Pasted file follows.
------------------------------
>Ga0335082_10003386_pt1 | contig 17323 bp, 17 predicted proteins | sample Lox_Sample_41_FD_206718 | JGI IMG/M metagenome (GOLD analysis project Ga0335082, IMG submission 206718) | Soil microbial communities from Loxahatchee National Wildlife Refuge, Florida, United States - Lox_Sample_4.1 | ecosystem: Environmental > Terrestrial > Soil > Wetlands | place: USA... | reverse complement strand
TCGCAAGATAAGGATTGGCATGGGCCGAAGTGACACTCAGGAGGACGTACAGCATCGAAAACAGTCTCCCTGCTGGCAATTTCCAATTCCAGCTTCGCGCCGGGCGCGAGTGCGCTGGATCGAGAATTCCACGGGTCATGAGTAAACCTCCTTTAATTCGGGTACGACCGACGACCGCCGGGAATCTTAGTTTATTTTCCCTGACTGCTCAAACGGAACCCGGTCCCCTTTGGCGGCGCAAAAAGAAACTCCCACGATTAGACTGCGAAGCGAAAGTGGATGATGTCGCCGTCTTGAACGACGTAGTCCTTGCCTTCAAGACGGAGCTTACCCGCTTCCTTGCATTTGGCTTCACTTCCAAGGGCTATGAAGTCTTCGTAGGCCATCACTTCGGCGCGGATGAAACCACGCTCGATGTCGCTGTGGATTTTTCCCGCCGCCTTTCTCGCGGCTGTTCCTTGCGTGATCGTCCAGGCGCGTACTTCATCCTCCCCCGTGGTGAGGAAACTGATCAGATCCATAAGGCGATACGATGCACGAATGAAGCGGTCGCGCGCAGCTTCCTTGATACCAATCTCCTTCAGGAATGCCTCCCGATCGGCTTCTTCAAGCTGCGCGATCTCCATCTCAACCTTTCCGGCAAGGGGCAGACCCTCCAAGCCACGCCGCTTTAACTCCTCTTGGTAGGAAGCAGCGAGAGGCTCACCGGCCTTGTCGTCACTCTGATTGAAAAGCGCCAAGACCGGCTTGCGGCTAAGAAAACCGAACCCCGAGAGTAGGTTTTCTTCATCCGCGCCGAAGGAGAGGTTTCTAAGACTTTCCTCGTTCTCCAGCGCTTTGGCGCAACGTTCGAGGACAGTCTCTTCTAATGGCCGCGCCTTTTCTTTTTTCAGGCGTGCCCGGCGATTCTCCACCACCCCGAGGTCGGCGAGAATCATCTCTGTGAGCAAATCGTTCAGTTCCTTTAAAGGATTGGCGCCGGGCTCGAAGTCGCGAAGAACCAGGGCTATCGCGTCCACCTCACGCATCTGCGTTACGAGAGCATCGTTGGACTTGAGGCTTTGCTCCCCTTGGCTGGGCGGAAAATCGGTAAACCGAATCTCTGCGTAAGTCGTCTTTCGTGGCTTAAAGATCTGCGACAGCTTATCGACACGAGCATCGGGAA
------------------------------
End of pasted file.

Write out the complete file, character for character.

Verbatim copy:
>Ga0335082_10003386_pt1 | contig 17323 bp, 17 predicted proteins | sample Lox_Sample_41_FD_206718 | JGI IMG/M metagenome (GOLD analysis project Ga0335082, IMG submission 206718) | Soil microbial communities from Loxahatchee National Wildlife Refuge, Florida, United States - Lox_Sample_4.1 | ecosystem: Environmental > Terrestrial > Soil > Wetlands | place: USA... | reverse complement strand
TCGCAAGATAAGGATTGGCATGGGCCGAAGTGACACTCAGGAGGACGTACAGCATCGAAAACAGTCTCCCTGCTGGCAATTTCCAATTCCAGCTTCGCGCCGGGCGCGAGTGCGCTGGATCGAGAATTCCACGGGTCATGAGTAAACCTCCTTTAATTCGGGTACGACCGACGACCGCCGGGAATCTTAGTTTATTTTCCCTGACTGCTCAAACGGAACCCGGTCCCCTTTGGCGGCGCAAAAAGAAACTCCCACGATTAGACTGCGAAGCGAAAGTGGATGATGTCGCCGTCTTGAACGACGTAGTCCTTGCCTTCAAGACGGAGCTTACCCGCTTCCTTGCATTTGGCTTCACTTCCAAGGGCTATGAAGTCTTCGTAGGCCATCACTTCGGCGCGGATGAAACCACGCTCGATGTCGCTGTGGATTTTTCCCGCCGCCTTTCTCGCGGCTGTTCCTTGCGTGATCGTCCAGGCGCGTACTTCATCCTCCCCCGTGGTGAGGAAACTGATCAGATCCATAAGGCGATACGATGCACGAATGAAGCGGTCGCGCGCAGCTTCCTTGATACCAATCTCCTTCAGGAATGCCTCCCGATCGGCTTCTTCAAGCTGCGCGATCTCCATCTCAACCTTTCCGGCAAGGGGCAGACCCTCCAAGCCACGCCGCTTTAACTCCTCTTGGTAGGAAGCAGCGAGAGGCTCACCGGCCTTGTCGTCACTCTGATTGAAAAGCGCCAAGACCGGCTTGCGGCTAAGAAAACCGAACCCCGAGAGTAGGTTTTCTTCATCCGCGCCGAAGGAGAGGTTTCTAAGACTTTCCTCGTTCTCCAGCGCTTTGGCGCAACGTTCGAGGACAGTCTCTTCTAATGGCCGCGCCTTTTCTTTTTTCAGGCGTGCCCGGCGATTCTCCACCACCCCGAGGTCGGCGAGAATCATCTCTGTGAGCAAATCGTTCAGTTCCTTTAAAGGATTGGCGCCGGGCTCGAAGTCGCGAAGAACCAGGGCTATCGCGTCCACCTCACGCATCTGCGTTACGAGAGCATCGTTGGACTTGAGGCTTTGCTCCCCTTGGCTGGGCGGAAAATCGGTAAACCGAATCTCTGCGTAAGTCGTCTTTCGTGGCTTAAAGATCTGCGACAGCTTATCGACACGAGCATCGGGAA